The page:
Journalists today face many different and interconnected challenges regarding technology, culture, and the political economy of their work. Technological, because media cross-ownership forces journalists from different (competing) media in local markets to work together and jointly produce multimedia journalism. It is safe to say most journalists really do not think this is a good idea. Cultural, because the rich multicultural diversity of contemporary society forces journalists to critically examine their own white, middle-class and masculine biases. The so-called Newsroom Diversity Index of 2004 of the Hoosier Times is zero (meaning there are no non-white reporters), as it is in many local newsmarkets in the United States and in Western Europe. Researchers at Indiana University (in 2002) claim more than two-thirds of US journalists are men, and their median age is 41 years. The political context of journalism is also rapidly changing, with governments (including the US) deregulating media markets all over the world, yet at the same time openly questioning press freedom. Corporate colonization of the newsroom is a continuing economic challenge to journalism, as is the ongoing concentration and globalization of media industries, making journalists smaller and smaller pawns in an expanding global news market.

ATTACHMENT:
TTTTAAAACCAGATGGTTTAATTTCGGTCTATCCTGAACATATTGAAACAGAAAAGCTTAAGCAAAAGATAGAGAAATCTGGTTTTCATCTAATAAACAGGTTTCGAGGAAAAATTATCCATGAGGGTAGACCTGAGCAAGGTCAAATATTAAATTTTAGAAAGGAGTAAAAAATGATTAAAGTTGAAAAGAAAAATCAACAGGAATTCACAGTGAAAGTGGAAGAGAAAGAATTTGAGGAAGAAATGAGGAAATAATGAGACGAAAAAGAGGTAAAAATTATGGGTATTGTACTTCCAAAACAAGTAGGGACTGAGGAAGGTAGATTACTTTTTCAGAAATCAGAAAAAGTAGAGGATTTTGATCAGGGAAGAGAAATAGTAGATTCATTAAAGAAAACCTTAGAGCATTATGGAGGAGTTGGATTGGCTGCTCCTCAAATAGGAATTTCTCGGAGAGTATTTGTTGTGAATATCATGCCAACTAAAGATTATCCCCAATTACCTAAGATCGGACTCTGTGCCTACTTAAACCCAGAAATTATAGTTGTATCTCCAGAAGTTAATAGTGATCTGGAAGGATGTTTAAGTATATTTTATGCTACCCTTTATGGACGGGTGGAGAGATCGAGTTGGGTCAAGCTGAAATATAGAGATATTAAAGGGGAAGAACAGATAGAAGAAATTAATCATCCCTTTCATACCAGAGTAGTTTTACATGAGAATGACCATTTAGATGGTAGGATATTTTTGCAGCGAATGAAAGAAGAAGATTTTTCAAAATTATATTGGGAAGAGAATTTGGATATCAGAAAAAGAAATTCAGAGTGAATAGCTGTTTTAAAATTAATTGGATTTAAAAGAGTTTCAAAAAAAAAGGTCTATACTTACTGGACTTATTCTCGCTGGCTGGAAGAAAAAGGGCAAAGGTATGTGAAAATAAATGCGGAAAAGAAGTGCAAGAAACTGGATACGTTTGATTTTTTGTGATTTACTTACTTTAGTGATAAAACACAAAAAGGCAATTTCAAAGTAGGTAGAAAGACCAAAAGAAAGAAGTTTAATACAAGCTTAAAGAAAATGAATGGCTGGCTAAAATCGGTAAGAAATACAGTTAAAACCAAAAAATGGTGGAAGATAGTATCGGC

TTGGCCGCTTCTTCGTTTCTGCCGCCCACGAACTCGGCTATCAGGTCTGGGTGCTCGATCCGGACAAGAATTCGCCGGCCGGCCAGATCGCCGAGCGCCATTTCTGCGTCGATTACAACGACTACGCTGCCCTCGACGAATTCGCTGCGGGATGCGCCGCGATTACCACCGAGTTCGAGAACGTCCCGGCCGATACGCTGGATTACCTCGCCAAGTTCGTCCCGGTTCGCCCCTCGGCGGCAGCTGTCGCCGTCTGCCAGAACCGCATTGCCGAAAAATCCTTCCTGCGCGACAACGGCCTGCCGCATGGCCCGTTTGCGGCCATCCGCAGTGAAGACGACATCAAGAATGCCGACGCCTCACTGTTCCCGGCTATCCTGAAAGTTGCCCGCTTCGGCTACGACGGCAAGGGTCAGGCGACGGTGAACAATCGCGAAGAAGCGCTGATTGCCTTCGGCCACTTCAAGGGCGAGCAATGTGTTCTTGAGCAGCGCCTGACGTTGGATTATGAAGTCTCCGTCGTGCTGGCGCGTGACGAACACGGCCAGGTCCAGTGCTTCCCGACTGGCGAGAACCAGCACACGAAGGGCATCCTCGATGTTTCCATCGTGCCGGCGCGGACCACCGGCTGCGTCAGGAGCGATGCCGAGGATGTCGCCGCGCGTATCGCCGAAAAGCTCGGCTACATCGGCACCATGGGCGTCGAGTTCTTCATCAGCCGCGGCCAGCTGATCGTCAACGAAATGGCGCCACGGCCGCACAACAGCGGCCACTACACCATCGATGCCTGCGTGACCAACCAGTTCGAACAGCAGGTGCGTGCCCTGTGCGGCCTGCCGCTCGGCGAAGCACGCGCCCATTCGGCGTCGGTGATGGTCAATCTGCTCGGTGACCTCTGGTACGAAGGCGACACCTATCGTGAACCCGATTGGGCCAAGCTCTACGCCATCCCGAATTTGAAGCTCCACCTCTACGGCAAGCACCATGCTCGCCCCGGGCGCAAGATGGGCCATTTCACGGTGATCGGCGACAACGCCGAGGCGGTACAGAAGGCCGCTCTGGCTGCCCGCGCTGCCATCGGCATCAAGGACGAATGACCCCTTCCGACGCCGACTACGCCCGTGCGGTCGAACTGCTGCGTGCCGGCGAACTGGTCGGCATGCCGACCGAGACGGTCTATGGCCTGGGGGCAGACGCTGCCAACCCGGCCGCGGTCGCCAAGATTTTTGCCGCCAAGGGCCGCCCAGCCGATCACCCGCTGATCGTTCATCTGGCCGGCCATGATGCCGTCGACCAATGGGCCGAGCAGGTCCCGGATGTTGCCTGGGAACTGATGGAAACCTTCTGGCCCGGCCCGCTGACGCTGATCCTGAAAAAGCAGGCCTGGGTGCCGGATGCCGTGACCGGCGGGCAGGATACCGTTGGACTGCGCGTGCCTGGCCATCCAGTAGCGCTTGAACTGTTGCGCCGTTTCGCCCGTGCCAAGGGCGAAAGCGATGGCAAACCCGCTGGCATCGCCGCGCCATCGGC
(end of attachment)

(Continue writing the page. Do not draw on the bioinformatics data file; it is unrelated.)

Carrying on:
Journalism as a problem is, fortunately, but one side of the newscoin. Journalism is also one of the most exciting, fun, popular, creative and free activities you can think of. Maybe we do not read the Herald-Times everyday and we do not watch FOX or ABC news all the time, but surveys still show people, young and old, more aware of issues facing the nation than their parents or grandparents were twenty or thirty years ago. Maybe we do not vote for political parties anymore, but we increasingly engage in political discussions (online and offline), and participate in all kinds of voluntary (if only temporary) groups, councils, clubs, and other public activities. People's everyday priorities are increasingly reflected by what scholars call non-traditional media: alternative weeklies (Cultureweek), satirical television shows (The Daily Show), websites (Indymedia), and private media or We Media online like group weblogs (Slashdot, Kuro5hin or 'corrosion'), and offline like community newsletters. This is also journalism - and it is not a problem.